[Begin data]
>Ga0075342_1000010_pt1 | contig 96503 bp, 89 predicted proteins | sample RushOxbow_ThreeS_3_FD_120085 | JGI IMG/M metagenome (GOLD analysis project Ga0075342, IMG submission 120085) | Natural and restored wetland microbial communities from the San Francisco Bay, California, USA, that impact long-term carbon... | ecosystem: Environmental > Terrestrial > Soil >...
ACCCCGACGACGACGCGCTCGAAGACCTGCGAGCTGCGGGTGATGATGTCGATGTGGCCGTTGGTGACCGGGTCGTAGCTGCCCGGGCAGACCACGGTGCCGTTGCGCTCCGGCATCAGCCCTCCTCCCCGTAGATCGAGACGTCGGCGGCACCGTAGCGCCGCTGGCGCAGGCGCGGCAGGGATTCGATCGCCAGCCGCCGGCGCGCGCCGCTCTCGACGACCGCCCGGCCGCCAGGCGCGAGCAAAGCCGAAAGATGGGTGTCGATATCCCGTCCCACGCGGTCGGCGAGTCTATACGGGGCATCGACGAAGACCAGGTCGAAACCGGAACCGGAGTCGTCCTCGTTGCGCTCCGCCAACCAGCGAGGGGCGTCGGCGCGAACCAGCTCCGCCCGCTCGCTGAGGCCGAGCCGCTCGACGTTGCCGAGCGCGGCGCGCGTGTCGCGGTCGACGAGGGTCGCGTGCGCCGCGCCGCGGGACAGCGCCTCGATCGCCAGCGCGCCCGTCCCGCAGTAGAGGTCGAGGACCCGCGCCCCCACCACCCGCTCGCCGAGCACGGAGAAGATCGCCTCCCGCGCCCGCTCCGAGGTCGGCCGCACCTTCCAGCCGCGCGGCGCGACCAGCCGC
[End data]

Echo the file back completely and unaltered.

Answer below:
>Ga0075342_1000010_pt1 | contig 96503 bp, 89 predicted proteins | sample RushOxbow_ThreeS_3_FD_120085 | JGI IMG/M metagenome (GOLD analysis project Ga0075342, IMG submission 120085) | Natural and restored wetland microbial communities from the San Francisco Bay, California, USA, that impact long-term carbon... | ecosystem: Environmental > Terrestrial > Soil >...
ACCCCGACGACGACGCGCTCGAAGACCTGCGAGCTGCGGGTGATGATGTCGATGTGGCCGTTGGTGACCGGGTCGTAGCTGCCCGGGCAGACCACGGTGCCGTTGCGCTCCGGCATCAGCCCTCCTCCCCGTAGATCGAGACGTCGGCGGCACCGTAGCGCCGCTGGCGCAGGCGCGGCAGGGATTCGATCGCCAGCCGCCGGCGCGCGCCGCTCTCGACGACCGCCCGGCCGCCAGGCGCGAGCAAAGCCGAAAGATGGGTGTCGATATCCCGTCCCACGCGGTCGGCGAGTCTATACGGGGCATCGACGAAGACCAGGTCGAAACCGGAACCGGAGTCGTCCTCGTTGCGCTCCGCCAACCAGCGAGGGGCGTCGGCGCGAACCAGCTCCGCCCGCTCGCTGAGGCCGAGCCGCTCGACGTTGCCGAGCGCGGCGCGCGTGTCGCGGTCGACGAGGGTCGCGTGCGCCGCGCCGCGGGACAGCGCCTCGATCGCCAGCGCGCCCGTCCCGCAGTAGAGGTCGAGGACCCGCGCCCCCACCACCCGCTCGCCGAGCACGGAGAAGATCGCCTCCCGCGCCCGCTCCGAGGTCGGCCGCACCTTCCAGCCGCGCGGCGCGACCAGCCGC